The results of the first round of the French presidential elections create new uncertainties for the French Pacific, particularly for Australia’s close neighbour New Caledonia, which is facing a critical independence referendum by the end of 2018.

As in past presidential elections, in the two largest French Pacific territories of New Caledonia and French Polynesia, participation rates were low, and those who did vote favoured the mainstream conservative candidate (Fillon), with the far-right Le Pen a close second, and the centre-left Macron a trailing third. This is consistent with historical patterns. Territorians see local issues and personalities as more relevant to them, and many shun national elections. Moreover, large populations in each territory support greater autonomy or even independence from France, and therefore don’t vote in presidential elections.

So those who do vote tend to vote conservative. Thus, while nationally Macron won 24.01% and Le Pen 21.3%, with voter turnout of 77.77%; French Polynesia voted Fillon 35.28%, Le Pen 32.54% and Macron 14.7% with 38.94% turnout. In New Caledonia the result was Fillon 31.13%, Le Pen 29.09% and Macron 12.75% with 48.14% turnout.

Tiny Wallis and Futuna more closely reflected the national trend. As usual there was a higher participation rate (63.93%) than in the other territories, mainly arising from their dependence on jobs in the larger territory of New Caledonia, but turnout was significantly down on 2012 (72.1%). They voted socialist in 2012, and this time voted for Macron (30.48%), Fillon 28.53% and Hamon (25.22%) with Le Pen running last at 7.11%.

Both Macron and Le Pen have detailed policies for the French Overseas territories aimed at retaining sovereignty and strengthening 'continuity' with mainland France through education, health and employment provisions. But Le Pen couches her policy strongly in terms of retaining and protecting sovereignty and borders, and the strategic value to France accruing from the overseas territories.

It is in New Caledonia that the effect of uncertainty is greatest, given that the territory is preparing for the final independence referendum in November 2018, a vote with implications for French Polynesia, which is watching closely.

Both Macron and Le Pen claim to support the Noumea Accord and its prescribed referendum process. But neither have a proven record nor party structures that can deliver a majority in the National Assembly elections to be held 11 and 18 June. So there is likely to be a term of 'cohabitation', with the French President heading a party different to that of the Assembly majority. Circumstances are certainly different now, but it’s worth remembering that in the past, such a situation has been detrimental to advancing sensitive issues relating to New Caledonia, especially the cohabitation period from 1986, with disastrous results leading to a massacre during the civil war in 1988.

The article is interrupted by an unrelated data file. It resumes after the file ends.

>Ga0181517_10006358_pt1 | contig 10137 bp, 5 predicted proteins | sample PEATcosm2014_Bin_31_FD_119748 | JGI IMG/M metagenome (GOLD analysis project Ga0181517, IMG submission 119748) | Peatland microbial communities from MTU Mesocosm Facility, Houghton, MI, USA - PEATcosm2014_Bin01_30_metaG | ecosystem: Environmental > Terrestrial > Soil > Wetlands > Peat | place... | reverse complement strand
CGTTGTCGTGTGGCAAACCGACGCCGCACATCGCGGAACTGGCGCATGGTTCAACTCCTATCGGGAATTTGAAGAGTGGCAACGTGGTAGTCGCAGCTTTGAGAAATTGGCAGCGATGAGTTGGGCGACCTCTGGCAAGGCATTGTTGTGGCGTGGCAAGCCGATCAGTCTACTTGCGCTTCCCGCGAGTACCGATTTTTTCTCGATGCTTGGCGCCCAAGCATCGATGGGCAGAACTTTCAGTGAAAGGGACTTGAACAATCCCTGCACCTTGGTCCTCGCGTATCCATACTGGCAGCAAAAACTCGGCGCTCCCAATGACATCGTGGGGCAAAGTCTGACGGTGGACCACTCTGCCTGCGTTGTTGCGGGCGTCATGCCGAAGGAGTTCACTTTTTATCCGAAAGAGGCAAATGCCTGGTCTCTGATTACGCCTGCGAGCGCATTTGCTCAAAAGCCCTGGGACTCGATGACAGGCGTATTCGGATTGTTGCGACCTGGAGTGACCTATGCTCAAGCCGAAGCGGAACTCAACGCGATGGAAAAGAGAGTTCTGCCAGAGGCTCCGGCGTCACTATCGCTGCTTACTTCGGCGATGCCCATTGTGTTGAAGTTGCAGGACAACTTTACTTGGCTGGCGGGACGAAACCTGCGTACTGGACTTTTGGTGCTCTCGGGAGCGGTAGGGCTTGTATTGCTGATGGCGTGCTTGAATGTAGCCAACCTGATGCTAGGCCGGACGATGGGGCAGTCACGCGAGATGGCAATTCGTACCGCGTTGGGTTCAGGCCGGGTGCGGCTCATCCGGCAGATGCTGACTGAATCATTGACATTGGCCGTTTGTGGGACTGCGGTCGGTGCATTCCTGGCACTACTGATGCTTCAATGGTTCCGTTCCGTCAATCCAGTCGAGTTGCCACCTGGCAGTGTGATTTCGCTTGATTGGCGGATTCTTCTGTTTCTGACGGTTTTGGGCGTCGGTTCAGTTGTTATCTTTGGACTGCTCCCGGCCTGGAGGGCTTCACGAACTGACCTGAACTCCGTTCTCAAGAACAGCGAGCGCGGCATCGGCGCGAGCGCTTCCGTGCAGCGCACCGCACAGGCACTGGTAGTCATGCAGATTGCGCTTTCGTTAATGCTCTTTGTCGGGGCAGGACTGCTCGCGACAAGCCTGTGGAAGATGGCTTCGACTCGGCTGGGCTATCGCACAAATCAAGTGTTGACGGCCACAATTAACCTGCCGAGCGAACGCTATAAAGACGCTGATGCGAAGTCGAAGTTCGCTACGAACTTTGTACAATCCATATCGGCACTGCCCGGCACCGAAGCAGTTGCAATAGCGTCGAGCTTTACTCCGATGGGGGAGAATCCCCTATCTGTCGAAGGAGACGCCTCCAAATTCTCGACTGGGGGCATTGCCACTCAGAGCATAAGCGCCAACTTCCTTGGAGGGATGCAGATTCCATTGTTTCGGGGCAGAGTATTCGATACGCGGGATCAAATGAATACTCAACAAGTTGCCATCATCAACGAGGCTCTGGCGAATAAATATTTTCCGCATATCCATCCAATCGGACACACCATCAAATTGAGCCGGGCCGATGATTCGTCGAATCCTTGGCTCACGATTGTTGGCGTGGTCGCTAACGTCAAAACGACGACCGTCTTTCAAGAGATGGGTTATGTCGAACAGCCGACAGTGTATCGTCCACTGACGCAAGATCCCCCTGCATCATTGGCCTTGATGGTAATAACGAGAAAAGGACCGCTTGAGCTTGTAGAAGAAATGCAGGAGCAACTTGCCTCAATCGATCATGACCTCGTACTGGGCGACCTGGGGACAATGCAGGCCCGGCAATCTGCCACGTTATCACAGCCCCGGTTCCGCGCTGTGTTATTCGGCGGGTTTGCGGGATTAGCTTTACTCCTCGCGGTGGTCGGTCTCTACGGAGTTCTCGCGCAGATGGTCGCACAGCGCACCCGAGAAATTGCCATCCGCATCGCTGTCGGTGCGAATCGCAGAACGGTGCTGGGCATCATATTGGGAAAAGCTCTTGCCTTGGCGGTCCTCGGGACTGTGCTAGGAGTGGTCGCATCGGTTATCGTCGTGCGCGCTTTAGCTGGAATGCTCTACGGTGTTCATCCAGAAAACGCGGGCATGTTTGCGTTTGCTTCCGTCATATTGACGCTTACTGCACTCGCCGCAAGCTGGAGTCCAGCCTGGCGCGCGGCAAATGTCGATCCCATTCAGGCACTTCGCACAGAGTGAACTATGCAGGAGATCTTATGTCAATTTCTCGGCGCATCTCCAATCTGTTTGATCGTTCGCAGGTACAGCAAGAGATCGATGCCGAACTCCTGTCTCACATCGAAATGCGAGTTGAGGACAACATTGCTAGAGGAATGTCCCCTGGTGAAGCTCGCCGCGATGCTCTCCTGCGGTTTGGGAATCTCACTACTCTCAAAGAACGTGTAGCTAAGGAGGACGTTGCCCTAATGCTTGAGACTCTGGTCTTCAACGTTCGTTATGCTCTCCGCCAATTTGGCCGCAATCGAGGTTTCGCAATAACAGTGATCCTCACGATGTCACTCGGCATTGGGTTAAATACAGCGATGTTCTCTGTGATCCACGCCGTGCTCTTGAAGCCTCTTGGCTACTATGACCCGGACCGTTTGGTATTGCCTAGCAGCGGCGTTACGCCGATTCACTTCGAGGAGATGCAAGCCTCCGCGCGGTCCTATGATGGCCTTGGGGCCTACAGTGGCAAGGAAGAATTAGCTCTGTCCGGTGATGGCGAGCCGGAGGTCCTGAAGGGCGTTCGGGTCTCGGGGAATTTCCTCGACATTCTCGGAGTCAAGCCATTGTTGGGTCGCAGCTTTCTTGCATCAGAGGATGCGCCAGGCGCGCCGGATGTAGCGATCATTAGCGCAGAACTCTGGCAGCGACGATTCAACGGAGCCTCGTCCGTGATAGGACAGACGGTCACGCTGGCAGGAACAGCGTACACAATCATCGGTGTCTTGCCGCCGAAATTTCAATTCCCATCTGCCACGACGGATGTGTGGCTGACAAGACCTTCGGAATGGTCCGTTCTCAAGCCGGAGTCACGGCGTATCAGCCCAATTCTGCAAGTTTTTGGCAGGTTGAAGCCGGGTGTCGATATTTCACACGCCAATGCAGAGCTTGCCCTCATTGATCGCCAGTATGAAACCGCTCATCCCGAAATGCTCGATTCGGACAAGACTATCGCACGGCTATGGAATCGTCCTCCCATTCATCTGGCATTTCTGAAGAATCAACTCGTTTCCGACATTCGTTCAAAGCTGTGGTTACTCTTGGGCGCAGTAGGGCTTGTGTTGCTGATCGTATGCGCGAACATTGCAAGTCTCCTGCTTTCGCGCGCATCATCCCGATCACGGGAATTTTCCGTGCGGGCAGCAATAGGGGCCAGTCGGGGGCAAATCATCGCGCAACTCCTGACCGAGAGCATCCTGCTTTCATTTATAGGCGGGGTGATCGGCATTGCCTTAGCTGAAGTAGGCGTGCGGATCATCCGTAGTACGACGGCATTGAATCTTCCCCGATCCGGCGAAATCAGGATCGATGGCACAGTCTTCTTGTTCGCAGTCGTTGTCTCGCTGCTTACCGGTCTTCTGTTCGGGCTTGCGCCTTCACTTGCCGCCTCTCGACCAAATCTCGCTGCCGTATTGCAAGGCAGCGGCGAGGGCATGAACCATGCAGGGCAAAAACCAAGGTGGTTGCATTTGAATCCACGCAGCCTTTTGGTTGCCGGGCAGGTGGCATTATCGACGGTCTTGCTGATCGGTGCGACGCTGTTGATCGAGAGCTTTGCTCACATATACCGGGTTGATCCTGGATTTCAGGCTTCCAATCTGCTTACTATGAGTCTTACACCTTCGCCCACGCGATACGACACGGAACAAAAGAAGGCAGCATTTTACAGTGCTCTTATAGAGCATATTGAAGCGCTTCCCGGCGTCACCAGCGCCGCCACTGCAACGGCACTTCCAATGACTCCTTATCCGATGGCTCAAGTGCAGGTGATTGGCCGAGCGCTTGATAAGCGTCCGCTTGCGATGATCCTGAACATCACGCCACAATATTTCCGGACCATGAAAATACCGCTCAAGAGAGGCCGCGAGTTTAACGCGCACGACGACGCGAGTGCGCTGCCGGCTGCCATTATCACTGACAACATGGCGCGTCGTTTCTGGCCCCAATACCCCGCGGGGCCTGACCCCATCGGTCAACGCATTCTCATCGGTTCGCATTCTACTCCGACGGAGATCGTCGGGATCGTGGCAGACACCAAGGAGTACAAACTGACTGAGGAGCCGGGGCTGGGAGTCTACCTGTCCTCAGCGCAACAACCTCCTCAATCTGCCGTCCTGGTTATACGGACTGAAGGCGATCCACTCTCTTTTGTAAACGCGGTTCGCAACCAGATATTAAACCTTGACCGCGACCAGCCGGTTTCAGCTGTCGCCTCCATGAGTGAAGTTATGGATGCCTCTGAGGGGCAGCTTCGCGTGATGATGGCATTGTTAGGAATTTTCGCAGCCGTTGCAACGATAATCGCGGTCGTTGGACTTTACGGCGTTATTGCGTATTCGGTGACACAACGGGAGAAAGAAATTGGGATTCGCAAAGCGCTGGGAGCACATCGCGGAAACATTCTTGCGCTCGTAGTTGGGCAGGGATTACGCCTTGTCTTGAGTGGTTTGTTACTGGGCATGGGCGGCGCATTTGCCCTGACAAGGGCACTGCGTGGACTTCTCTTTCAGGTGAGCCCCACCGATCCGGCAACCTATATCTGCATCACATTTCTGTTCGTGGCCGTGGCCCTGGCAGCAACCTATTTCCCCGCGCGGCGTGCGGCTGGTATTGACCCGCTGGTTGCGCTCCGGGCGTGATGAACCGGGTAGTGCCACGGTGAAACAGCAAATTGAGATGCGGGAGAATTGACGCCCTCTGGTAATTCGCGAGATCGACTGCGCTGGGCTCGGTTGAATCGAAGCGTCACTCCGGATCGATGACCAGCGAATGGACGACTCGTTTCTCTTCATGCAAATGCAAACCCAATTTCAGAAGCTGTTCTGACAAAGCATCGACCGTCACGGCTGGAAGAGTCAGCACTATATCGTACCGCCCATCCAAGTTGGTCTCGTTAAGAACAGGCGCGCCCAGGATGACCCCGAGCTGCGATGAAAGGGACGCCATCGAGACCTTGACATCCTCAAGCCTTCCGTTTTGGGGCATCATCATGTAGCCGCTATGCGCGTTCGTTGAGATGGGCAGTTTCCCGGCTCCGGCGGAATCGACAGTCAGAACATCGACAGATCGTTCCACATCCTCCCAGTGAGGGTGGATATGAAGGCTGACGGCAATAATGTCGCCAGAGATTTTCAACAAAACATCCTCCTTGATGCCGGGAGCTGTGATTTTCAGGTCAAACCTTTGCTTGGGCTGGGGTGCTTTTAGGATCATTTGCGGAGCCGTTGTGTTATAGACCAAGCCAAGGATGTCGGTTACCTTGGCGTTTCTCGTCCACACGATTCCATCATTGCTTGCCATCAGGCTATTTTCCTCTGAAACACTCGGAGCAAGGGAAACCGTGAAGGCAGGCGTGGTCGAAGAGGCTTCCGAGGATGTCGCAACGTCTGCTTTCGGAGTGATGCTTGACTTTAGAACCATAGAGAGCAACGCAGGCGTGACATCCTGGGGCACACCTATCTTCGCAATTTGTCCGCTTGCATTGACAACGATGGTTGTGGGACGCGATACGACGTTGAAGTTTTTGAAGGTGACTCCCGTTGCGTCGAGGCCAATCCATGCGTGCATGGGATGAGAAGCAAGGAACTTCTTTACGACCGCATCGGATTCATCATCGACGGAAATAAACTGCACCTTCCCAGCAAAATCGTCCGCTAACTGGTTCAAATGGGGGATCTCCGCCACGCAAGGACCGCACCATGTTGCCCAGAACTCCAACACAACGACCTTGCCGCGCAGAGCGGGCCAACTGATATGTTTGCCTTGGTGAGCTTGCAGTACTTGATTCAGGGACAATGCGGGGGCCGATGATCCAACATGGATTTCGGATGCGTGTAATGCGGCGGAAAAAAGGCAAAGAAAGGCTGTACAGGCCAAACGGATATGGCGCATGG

Macron is an unknown factor, has never visited the French Pacific territories, and has significant domestic priorities. On the other hand he sent a representative to Noumea earlier this year and appointed a local representative. He has also kept judiciously quiet about whether or not New Caledonia should remain with France.

Le Pen’s more nationalist stance, and the fact that she will appoint a Minister for the Overseas Territories answerable directly to her as President, point to a generally more resistant approach to giving greater autonomy to the Pacific territories. Her references to the self-determination referendum begin with a statement that 'maintaining New Caledonia within France is the choice New Caledonians must make'. A Le Pen Presidency, with its sharpened nationalist rhetoric, risks bolstering the confidence of the local pro-France parties and hardening their stance on referendum issues, with consequent heightened tensions among pro-independence groups.

Local party reactions have been varied but tend towards Macron. Leaders of the leading pro-France party Calédonie Ensemble (Philippe Gomès) and the oldest pro-independence party Union Calédonienne (Daniel Goa) alike have said they will vote for Macron, but that their parties will not take a formal position about advising supporters which way they should vote. Another main pro-independence party, Palika, has urged supporters to vote instead of abstaining, and to vote for Macron simply to block Le Pen. Another leader of a smaller pro-France party (Pierre Frogier) has simply sidestepped the issue, saying neither candidate has close familiarity with the founding of the Noumea Accord and therefore New Caledonians should opt out altogether and wait for legislative elections in June to decide the composition of the National Assembly. All of these old hands are well aware of the risks of 'cohabitation' to progress in defining a new future for New Caledonia over the next eighteen months.